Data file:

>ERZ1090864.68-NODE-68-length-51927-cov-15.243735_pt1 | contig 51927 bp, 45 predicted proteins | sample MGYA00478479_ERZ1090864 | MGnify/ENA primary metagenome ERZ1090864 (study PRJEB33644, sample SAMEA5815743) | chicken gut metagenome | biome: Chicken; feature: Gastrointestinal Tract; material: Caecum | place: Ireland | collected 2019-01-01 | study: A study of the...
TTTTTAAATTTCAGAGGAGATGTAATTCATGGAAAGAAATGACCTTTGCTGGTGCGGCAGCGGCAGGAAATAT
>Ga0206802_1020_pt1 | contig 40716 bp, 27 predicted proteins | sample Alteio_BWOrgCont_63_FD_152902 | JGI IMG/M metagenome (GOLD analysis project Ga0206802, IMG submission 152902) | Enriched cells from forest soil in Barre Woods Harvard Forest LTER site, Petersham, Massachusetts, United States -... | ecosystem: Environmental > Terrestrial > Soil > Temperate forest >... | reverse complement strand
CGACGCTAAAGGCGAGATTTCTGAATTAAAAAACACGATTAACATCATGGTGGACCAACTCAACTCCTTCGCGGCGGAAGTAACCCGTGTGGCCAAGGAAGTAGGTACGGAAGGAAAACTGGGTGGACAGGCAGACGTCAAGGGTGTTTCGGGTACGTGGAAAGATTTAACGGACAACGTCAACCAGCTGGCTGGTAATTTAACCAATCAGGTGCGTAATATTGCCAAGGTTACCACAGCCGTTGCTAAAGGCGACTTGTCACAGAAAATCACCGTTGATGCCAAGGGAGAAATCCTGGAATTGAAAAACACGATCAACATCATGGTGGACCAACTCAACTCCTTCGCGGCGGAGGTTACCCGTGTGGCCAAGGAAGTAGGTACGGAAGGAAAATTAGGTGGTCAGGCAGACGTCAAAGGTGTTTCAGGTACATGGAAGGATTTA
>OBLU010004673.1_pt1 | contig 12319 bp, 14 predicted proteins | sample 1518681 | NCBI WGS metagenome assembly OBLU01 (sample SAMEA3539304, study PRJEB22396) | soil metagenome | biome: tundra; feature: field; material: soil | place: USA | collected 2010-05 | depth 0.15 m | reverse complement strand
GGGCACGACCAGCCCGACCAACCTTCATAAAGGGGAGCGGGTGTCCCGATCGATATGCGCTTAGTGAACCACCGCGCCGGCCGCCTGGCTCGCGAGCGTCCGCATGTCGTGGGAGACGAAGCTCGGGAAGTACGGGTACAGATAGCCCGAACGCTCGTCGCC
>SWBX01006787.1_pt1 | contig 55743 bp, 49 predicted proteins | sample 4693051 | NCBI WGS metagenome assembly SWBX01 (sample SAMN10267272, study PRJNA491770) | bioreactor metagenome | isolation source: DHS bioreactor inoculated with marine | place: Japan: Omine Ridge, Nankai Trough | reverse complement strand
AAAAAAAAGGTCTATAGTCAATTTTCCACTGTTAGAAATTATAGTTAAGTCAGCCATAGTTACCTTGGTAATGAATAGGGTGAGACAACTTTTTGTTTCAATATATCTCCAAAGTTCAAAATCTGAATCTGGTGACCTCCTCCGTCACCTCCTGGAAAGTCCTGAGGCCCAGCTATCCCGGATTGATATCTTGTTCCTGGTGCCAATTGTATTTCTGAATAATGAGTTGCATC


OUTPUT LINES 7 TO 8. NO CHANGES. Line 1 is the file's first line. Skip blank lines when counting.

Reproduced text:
>SWBX01006787.1_pt1 | contig 55743 bp, 49 predicted proteins | sample 4693051 | NCBI WGS metagenome assembly SWBX01 (sample SAMN10267272, study PRJNA491770) | bioreactor metagenome | isolation source: DHS bioreactor inoculated with marine | place: Japan: Omine Ridge, Nankai Trough | reverse complement strand
AAAAAAAAGGTCTATAGTCAATTTTCCACTGTTAGAAATTATAGTTAAGTCAGCCATAGTTACCTTGGTAATGAATAGGGTGAGACAACTTTTTGTTTCAATATATCTCCAAAGTTCAAAATCTGAATCTGGTGACCTCCTCCGTCACCTCCTGGAAAGTCCTGAGGCCCAGCTATCCCGGATTGATATCTTGTTCCTGGTGCCAATTGTATTTCTGAATAATGAGTTGCATC